Your Federal Quarterly Tax Payments are due April 15th Get Help Now >>

Line Cook- A Lucrative Career for Those with a Culinary Passion by naihyasmin

VIEWS: 27 PAGES: 2

									Are you passionate about cooking and thinking about pursuing a career in
cooking? Then you should smile as a career in the culinary industry is
available to everyone who is wiling to put in the time and effort, even
those without proper training in the field. Restaurant kitchens are
constantly in search of would-be-professionals who can tackle cooking
with energy and excitement for the field. From chopping, dicing, sautéing
and frying, to grilling and broiling, a professional requires the ability
to do many things at once. So if you can stand the heat of the kitchen,
joining the profession as a line cook is a great place to explore the
options of the culinary industry.
To be precise, line cooks are hospitality industry professionals, who
work in the kitchens of hotels and restaurants, café's and diners. Though
some kitchens will hire a newbie with no experience, it would serve your
career far better to complete some formal education from a culinary arts
school before you complete the training period necessary to become a
successful professional in this field. There are various duties and
responsibilities that a professional line chef must know to be
successful.
Job Duties
Professional line cooks play a major role in the production of a great
meal. It's their responsibility to handle all the procedures regarding
maintenance, cleaning and operation of a kitchen. Depending on the size
of the kitchen, a line cook may be required to clean the kitchen after
or, even, between each seating. In various kitchens tasks are split
between head chefs, sous chefs, and line cooks. Typically professional
chefs are responsible to cook and plate, and line cooks help with
cutting, precooking and marinating, basic prep work, and line duties.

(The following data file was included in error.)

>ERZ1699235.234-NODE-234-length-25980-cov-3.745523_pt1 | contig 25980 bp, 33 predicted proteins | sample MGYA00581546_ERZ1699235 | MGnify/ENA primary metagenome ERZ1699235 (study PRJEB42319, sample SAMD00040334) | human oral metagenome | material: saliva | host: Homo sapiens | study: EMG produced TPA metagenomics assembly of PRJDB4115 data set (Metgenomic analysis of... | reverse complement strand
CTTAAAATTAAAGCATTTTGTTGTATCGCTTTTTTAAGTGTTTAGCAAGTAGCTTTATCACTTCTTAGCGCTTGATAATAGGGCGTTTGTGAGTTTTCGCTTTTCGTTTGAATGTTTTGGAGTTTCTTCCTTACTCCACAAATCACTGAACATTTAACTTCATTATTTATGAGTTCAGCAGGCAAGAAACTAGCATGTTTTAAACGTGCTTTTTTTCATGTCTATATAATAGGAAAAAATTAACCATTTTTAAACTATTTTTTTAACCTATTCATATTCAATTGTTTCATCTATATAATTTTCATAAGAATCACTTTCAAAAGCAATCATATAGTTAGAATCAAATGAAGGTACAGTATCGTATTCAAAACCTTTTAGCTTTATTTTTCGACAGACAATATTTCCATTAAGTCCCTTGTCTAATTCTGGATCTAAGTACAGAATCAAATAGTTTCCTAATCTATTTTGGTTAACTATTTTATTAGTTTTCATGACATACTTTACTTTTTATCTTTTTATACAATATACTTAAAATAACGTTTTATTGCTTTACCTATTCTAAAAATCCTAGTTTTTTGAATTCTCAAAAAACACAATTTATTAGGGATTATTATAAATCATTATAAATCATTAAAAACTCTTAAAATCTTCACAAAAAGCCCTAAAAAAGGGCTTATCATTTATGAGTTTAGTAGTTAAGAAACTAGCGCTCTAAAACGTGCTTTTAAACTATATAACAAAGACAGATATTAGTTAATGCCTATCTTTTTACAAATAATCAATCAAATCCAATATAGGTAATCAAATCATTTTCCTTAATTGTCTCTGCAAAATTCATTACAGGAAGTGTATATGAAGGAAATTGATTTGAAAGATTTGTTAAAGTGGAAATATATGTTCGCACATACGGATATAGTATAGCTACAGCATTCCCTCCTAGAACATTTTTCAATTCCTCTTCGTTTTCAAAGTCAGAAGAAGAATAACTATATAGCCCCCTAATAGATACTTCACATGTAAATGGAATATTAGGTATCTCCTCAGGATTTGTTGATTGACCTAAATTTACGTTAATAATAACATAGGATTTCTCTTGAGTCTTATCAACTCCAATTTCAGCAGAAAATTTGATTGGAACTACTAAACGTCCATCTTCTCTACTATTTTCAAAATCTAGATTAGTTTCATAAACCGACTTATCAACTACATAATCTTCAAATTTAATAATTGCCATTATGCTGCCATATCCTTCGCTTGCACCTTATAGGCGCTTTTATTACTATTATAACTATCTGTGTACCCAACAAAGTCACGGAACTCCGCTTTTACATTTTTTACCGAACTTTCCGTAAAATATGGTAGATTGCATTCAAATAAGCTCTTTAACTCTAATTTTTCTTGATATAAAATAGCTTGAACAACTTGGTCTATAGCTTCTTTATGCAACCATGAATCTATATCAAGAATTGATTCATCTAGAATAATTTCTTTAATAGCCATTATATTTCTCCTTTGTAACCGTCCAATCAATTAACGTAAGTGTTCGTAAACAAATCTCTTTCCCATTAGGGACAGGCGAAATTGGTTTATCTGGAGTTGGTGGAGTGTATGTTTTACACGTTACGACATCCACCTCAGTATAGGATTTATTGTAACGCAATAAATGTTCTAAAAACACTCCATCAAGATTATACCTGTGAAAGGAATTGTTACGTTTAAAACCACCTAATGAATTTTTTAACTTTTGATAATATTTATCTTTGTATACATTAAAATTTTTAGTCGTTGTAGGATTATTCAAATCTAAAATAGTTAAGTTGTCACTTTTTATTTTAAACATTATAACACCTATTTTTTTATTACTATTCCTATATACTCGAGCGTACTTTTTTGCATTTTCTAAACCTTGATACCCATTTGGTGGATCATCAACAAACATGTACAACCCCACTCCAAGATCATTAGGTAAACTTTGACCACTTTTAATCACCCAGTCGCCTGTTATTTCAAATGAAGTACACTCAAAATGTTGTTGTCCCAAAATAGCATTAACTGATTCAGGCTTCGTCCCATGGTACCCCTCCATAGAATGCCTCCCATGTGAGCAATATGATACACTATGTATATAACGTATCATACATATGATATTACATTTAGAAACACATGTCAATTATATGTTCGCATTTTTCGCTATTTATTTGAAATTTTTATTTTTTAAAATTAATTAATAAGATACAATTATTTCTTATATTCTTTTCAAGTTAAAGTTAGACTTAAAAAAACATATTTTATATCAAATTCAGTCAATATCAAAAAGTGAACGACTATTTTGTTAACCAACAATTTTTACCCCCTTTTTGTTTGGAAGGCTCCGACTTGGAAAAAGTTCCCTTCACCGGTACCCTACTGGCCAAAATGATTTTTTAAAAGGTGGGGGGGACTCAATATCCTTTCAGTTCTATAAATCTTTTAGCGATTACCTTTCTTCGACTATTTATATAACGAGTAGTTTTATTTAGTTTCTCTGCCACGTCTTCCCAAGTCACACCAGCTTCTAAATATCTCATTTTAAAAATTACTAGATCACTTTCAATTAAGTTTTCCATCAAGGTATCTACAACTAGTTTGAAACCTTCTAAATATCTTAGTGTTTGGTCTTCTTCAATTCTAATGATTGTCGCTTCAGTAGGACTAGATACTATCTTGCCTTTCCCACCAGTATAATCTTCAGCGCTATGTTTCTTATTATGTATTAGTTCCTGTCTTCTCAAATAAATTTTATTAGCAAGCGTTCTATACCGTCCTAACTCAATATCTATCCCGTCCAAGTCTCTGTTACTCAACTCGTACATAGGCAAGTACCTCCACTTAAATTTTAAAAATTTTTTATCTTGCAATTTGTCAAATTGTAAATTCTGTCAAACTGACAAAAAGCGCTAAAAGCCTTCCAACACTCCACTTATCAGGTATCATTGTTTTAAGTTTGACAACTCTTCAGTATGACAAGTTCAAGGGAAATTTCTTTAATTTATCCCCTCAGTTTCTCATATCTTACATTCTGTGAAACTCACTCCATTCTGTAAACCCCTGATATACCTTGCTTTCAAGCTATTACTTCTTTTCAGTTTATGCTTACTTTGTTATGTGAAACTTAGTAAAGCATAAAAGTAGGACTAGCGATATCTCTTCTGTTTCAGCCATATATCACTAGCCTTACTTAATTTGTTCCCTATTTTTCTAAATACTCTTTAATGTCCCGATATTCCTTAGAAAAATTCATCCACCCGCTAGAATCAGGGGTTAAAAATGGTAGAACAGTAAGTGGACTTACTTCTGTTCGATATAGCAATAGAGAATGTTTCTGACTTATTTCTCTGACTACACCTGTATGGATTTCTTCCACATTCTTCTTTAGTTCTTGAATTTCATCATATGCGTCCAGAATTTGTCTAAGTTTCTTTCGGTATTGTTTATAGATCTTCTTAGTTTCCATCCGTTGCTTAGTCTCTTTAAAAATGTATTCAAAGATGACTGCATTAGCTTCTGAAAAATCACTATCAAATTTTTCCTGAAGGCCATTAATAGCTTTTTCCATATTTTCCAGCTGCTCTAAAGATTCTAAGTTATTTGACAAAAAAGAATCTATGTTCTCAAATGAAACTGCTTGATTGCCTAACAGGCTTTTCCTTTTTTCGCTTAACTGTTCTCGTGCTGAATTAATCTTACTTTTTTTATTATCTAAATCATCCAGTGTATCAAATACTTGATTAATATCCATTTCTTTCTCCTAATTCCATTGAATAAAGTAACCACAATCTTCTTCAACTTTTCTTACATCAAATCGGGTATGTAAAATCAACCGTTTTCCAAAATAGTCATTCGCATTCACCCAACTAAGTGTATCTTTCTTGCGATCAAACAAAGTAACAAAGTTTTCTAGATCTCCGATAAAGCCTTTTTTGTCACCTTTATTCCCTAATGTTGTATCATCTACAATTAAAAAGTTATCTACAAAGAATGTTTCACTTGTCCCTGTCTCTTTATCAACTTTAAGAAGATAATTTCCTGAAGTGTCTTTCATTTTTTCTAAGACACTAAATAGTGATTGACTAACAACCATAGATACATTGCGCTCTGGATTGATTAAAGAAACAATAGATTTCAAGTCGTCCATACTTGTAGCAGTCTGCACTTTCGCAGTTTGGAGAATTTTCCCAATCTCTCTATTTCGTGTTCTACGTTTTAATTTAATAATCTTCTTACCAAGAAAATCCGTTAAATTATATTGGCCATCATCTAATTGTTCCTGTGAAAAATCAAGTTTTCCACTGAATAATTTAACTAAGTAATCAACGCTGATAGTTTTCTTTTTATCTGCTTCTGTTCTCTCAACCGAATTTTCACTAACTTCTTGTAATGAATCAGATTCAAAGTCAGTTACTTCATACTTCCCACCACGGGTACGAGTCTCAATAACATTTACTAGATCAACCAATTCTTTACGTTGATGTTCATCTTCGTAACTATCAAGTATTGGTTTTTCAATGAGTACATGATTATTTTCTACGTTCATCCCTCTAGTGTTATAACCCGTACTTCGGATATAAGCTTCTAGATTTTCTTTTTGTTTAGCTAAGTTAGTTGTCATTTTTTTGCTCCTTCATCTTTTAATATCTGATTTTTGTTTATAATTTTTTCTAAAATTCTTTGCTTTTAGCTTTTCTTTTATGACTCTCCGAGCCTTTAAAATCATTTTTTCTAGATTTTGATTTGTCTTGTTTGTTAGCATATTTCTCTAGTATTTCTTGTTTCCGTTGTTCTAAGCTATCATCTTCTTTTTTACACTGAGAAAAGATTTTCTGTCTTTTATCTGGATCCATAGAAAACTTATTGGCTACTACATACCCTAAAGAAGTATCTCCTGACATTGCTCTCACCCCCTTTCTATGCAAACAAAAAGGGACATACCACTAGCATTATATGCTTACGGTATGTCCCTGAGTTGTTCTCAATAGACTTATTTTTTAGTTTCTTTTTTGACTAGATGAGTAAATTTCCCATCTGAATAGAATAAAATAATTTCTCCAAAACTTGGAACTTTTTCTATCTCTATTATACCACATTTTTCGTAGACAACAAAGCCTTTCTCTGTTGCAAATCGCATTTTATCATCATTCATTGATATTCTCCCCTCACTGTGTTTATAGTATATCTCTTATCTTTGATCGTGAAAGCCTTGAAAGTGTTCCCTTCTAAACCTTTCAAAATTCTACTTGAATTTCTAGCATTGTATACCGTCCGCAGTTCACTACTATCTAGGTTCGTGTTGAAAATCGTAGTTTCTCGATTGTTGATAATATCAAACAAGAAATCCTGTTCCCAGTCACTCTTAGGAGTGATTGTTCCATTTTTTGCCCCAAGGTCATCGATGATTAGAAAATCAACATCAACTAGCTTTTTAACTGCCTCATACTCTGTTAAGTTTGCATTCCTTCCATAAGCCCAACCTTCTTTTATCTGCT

Job Requirements
Some restaurants don't have any formal requirements to become a line cook
as there is a high demand for this work, and often they need help and are
willing to take on unskilled labor. Formal training can be helpful if you
are looking to secure job or career advancement opportunities. Expensive
restaurants typically expect their line cooks to demonstrate some
training from the best culinary schools. Programs are readily available
at local community colleges, vocational schools and culinary institutes.
These schools offer coursework that may take from months to years to
complete depending upon if you are looking for a certificate or a full
degree. Various schools offer training programs specifically designed to
train one in the skills of a line cook. Coursework includes
professionalism, sanitation, cooking and baking skills. These usually
result in a certificate.
A certification to work and prepare food for others can be generally
obtained by attending short classes, which only take 6-8 weeks to
complete. Here are some skills that a line cook will learn before
starting their day in a typical kitchen:
1. Chopping, dicing, baking, broiling, frying and cooking

2. Basic knowledge of various ingredients

3. Inventory management

4. Portion control
5. Sanitation rules and regulations
Line cooks should work towards earning a technical certificate or
associate's degree in culinary arts as it helps in job market security
and advancement. Skills learned from the best culinary schools will make
your job something you feel prepared for, and excited to do. Working as a
line cook is a position of respect and responsibility; having the
education to walk onto the floor and perform skillfully will put you in
line to move up quickly and explore even more in the world of culinary
arts.

								
To top